Great Strides: Eddie Pu Walked Around Maui Barefoot Every Year for Three Decades
Great Strides is an occasional feature of The Trek exploring some of the greatest walks and walkers in history, literature, and film.
In 1976, at age 46, a native-born Hawaiian named Eddie Pu had a dream in which his great-grandmother told him to walk from his home in Hana all the way around the island of Maui, as a pilgrimage to preserve the ancient, sacred lands of Hawaii, or Aina.
“Why, when I have a car to drive me?” Pu recalled at a ceremony in his honor in 2006. “She told me, ‘Walk the King’s Highway.’”
The King’s Highway was a long-lost walking path around the island established by Pi’ilani, a ruler of Maui in the 16th century, rumored to have been marked by blue stones. It’s also known as the Pi’ilani Trail and King’s Trail.
Before his death in 2012, Pu would make his spiritual trek more than 30 times, walking more than 6,000 miles.
Walking for the Ancestors
“My purpose was to thank our great, great, great ancestors for coming here, because if it wasn’t for them, we would not be here today,” he said. “So, I walk the trail to thank them.”
Pu was born in remote Hana in 1929. He spent 21 years working as a lifeguard at the village’s Hamoa Beach before taking a job as a ranger with the U.S. National Park Service in 1972. He was known for his perpetual smile as he spoke with tourists about the “seven sacred pools” at O’heo Gulch on Maui’s southern side—where he was recognized by then-President Gerald Ford for once rescuing the ambassador of Saudi Arabia and his family when they were swept out to sea—and later, Haleakalā National Park.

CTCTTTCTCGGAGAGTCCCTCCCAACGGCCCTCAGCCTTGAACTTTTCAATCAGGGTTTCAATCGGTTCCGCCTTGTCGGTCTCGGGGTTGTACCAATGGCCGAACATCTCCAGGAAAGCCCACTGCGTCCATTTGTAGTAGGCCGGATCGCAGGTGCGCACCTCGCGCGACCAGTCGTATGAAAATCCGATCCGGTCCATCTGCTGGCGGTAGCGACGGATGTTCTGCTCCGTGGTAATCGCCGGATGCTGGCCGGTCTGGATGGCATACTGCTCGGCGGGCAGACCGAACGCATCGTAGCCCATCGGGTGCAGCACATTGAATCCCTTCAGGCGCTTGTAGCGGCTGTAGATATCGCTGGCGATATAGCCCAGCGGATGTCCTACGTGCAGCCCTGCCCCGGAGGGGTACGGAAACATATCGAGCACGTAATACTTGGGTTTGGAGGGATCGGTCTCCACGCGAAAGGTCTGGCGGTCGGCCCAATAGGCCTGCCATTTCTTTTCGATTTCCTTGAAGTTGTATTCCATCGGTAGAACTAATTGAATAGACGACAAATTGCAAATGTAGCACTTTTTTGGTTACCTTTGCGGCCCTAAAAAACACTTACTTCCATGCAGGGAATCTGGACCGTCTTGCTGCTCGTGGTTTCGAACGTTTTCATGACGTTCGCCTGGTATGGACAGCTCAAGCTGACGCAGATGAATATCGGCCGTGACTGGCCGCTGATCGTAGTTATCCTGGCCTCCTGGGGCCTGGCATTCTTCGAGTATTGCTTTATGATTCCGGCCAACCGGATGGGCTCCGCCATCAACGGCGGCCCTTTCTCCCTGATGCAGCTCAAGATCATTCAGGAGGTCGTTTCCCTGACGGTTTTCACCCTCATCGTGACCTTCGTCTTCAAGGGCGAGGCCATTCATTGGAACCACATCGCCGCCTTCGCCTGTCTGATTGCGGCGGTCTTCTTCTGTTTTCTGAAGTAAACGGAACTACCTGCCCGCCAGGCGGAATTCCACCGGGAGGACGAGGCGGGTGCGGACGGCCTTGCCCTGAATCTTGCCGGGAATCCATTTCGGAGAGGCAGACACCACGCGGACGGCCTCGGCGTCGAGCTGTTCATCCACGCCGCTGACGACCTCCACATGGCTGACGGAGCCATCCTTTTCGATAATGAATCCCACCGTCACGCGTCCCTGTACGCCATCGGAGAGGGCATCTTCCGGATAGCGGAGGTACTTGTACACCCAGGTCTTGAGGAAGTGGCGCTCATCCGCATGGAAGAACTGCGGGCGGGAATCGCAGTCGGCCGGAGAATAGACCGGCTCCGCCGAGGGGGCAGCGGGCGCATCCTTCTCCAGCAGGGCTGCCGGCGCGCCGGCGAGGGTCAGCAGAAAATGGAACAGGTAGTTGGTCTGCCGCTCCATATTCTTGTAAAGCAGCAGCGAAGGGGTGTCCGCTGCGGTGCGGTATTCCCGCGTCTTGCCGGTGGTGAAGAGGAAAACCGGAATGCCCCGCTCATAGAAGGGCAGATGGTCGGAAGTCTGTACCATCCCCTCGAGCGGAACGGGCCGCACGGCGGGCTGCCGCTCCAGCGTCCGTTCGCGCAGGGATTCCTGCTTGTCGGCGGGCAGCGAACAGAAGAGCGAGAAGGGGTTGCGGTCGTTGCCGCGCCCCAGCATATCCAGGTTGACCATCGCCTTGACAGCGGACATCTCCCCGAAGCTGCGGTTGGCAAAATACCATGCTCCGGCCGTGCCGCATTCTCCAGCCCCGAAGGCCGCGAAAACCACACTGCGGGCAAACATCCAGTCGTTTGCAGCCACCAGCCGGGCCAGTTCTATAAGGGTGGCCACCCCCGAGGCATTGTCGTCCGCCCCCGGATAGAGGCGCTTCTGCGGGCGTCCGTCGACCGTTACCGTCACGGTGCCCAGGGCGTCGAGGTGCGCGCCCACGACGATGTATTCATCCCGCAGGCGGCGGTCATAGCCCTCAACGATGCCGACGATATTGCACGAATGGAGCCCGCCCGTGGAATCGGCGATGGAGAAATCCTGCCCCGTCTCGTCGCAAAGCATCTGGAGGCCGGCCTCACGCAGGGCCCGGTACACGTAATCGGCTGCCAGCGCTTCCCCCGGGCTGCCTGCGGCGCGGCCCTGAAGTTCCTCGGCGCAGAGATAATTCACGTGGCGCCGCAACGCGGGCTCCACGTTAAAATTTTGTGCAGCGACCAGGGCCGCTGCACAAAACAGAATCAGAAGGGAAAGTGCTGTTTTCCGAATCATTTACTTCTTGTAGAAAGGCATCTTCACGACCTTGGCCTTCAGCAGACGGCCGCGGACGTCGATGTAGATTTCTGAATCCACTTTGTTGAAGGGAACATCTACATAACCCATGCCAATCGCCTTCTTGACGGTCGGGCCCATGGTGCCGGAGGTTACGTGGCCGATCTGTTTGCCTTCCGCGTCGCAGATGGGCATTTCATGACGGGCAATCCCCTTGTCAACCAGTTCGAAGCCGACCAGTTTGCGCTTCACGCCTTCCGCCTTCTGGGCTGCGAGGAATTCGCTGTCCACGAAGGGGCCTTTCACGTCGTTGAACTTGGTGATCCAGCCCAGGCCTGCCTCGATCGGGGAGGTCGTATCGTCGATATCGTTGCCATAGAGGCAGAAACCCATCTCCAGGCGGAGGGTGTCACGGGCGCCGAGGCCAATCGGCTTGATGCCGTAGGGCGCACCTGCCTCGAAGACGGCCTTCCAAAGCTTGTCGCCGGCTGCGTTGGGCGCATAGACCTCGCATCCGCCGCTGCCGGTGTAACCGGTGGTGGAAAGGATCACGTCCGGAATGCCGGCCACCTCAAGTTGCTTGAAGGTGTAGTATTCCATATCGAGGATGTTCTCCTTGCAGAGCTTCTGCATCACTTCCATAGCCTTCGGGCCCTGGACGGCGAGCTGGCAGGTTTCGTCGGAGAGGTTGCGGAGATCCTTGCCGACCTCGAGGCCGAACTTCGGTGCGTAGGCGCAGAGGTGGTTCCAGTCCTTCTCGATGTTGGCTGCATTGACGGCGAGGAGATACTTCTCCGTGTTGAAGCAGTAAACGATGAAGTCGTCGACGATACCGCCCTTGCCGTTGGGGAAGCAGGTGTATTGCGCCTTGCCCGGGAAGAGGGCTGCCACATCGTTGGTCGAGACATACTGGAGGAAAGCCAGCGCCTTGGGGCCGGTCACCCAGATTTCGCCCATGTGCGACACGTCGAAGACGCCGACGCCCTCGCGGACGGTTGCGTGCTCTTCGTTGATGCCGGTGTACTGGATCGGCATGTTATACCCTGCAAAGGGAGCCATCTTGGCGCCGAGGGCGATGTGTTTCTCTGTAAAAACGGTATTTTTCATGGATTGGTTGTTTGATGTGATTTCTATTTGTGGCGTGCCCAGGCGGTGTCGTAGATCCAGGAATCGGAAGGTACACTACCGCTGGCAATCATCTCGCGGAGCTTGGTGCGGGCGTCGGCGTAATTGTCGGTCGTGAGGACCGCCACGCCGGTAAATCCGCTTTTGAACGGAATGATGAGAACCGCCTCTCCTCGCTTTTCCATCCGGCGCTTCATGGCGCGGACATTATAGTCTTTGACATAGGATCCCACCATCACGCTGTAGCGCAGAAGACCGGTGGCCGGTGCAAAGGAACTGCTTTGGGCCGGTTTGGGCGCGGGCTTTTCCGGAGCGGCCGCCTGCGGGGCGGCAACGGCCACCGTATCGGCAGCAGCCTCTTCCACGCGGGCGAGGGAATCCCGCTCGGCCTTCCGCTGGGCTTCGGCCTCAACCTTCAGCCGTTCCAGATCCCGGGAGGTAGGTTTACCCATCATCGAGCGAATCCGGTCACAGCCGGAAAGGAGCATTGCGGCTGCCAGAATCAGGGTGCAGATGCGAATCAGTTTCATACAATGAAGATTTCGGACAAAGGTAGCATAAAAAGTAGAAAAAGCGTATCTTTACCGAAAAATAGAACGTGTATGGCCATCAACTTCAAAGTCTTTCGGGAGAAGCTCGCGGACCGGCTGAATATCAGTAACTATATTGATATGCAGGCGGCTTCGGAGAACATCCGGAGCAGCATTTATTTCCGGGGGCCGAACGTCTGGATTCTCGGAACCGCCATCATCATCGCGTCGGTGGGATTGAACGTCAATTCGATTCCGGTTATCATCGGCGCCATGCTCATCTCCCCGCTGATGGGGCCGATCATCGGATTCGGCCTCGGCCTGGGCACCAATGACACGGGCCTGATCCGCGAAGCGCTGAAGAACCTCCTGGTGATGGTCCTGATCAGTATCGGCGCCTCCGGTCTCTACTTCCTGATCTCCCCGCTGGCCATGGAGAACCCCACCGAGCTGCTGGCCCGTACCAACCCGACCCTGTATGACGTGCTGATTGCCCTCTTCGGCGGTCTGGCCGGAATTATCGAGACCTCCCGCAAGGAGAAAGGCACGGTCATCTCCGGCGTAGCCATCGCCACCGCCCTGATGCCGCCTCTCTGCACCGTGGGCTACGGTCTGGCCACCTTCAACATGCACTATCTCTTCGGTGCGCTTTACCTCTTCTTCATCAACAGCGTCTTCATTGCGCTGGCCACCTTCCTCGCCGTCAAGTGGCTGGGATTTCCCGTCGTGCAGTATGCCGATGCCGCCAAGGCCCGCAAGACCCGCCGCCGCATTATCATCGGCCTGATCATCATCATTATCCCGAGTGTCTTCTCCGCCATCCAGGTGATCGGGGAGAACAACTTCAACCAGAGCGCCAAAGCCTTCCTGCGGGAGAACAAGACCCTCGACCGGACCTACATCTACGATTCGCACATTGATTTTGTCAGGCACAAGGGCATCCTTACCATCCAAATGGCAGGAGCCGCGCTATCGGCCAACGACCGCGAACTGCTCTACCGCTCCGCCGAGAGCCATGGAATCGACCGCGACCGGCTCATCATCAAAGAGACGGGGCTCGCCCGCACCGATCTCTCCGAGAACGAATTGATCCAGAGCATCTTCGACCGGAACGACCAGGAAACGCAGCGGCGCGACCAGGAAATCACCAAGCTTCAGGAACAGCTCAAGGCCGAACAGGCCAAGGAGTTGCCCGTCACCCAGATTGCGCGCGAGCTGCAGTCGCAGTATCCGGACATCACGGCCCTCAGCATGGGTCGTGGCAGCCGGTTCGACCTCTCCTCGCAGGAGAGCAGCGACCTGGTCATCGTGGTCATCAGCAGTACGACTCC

“Maui is my island. She brought and raised me here. I call her my mother,” he said in an interview published in M.J. Harden’s 1999 book, Voices of Wisdom: Hawaiian Elders Speak.
On Nov. 27, 1976, two days after his birthday, Pu set out on his first walk, wearing hiking boots and carrying a small pack, to fulfill his great-grandmother’s wish.
“I didn’t know what to do. I gathered my things together and started walking,” Pu said.
In Search of the King’s Trail
But soon, he sensed the spirit of his grandfather guiding his steps. In a dream, his ancestor told him, “You’re going to walk the coastline from Mokulau to Nu’u.” That took him two days, and soon he realized he was following the approximate route of the King’s Trail, and that became his spiritual map for many decades to come.
Pu walked an estimated 150 miles that first year before returning home, figuring he’d done his duty. He didn’t walk the following year, apparently prompting his grandfather to revisit his dreams and tell him to do it again. So he did, this time setting out with a camera, snapping photos all along the way.
“When I came back and developed them, nothing showed, everything’s black,” he said. He bought a new camera for the following year, and the next, but the same thing happened. His grandfather popped back into his dreamtime, tapping his head: “This is your camera.”
The next year, Eddie Pu set out sans camera, barefoot, carrying only a gallon jug of water, some trail mix, a 10 square foot piece of plastic, a space blanket, and some extra clothes, wearing a ti leaf tied around his head. He relied on the trail to provide from then until his death in 2012.
Pu made a point of gradually trying to divine the actual route of the hidden King’s Trail. His mileage varied, but more or less, he walked 180 to 210 miles a year for more than 30 years, typically taking about two weeks.
He sought solitude, prayed, and talked constantly to the plants and animals he saw.
“Walking with Pu is an exercise in observation. He knows the plants, endemic and foreign, and greets them as an old friend, believing that they all have their own feelings,” Harden wrote.